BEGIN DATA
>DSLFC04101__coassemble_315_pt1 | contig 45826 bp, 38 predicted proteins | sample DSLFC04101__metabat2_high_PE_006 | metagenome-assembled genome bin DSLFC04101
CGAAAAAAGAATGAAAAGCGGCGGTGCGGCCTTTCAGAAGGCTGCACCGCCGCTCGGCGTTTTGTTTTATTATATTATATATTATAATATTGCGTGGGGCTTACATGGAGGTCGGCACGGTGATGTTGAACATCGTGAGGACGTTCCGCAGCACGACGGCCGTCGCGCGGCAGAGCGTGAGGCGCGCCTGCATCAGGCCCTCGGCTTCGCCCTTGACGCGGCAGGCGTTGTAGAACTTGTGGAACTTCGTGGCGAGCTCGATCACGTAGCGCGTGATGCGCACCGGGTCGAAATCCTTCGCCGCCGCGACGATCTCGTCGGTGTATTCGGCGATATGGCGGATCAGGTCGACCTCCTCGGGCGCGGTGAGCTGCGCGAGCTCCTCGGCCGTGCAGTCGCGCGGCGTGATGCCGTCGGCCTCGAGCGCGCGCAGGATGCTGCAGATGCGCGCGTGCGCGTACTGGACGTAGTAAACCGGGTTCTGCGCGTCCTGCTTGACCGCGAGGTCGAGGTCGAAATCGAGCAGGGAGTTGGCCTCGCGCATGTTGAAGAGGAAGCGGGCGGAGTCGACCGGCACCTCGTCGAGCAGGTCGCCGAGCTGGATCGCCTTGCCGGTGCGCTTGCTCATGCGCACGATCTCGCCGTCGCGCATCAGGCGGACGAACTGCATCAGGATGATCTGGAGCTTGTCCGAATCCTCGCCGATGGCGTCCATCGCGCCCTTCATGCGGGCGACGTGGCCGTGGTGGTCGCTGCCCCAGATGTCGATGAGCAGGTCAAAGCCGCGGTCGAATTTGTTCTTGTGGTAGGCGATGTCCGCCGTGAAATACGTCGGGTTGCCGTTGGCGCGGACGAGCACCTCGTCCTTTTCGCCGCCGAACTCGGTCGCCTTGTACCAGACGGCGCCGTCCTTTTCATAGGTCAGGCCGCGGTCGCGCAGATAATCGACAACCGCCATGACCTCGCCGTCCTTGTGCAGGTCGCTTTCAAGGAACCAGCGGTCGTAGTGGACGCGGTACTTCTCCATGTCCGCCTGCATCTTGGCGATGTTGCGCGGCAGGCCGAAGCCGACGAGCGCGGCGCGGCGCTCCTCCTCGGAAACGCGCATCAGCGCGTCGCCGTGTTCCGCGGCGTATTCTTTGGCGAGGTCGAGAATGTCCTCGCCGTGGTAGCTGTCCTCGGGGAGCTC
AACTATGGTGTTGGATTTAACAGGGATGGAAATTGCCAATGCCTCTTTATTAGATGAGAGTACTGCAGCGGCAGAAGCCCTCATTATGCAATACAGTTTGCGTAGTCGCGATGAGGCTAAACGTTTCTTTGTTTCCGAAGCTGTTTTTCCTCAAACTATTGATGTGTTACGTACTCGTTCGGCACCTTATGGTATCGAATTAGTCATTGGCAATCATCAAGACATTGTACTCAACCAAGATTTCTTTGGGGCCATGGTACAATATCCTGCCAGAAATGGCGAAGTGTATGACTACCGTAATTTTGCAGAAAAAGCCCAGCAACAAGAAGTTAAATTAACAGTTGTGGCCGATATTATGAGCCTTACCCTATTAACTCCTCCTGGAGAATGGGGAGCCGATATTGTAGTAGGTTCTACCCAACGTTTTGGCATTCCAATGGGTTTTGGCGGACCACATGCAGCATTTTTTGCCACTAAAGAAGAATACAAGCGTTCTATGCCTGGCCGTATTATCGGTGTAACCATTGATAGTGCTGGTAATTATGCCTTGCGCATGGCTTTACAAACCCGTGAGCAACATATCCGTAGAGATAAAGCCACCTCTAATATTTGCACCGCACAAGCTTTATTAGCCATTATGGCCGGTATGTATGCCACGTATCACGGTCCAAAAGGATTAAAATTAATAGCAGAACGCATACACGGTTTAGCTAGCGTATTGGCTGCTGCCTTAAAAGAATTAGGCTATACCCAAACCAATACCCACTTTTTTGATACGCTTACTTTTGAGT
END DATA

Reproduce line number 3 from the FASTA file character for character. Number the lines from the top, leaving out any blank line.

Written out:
AACTATGGTGTTGGATTTAACAGGGATGGAAATTGCCAATGCCTCTTTATTAGATGAGAGTACTGCAGCGGCAGAAGCCCTCATTATGCAATACAGTTTGCGTAGTCGCGATGAGGCTAAACGTTTCTTTGTTTCCGAAGCTGTTTTTCCTCAAACTATTGATGTGTTACGTACTCGTTCGGCACCTTATGGTATCGAATTAGTCATTGGCAATCATCAAGACATTGTACTCAACCAAGATTTCTTTGGGGCCATGGTACAATATCCTGCCAGAAATGGCGAAGTGTATGACTACCGTAATTTTGCAGAAAAAGCCCAGCAACAAGAAGTTAAATTAACAGTTGTGGCCGATATTATGAGCCTTACCCTATTAACTCCTCCTGGAGAATGGGGAGCCGATATTGTAGTAGGTTCTACCCAACGTTTTGGCATTCCAATGGGTTTTGGCGGACCACATGCAGCATTTTTTGCCACTAAAGAAGAATACAAGCGTTCTATGCCTGGCCGTATTATCGGTGTAACCATTGATAGTGCTGGTAATTATGCCTTGCGCATGGCTTTACAAACCCGTGAGCAACATATCCGTAGAGATAAAGCCACCTCTAATATTTGCACCGCACAAGCTTTATTAGCCATTATGGCCGGTATGTATGCCACGTATCACGGTCCAAAAGGATTAAAATTAATAGCAGAACGCATACACGGTTTAGCTAGCGTATTGGCTGCTGCCTTAAAAGAATTAGGCTATACCCAAACCAATACCCACTTTTTTGATACGCTTACTTTTGAGT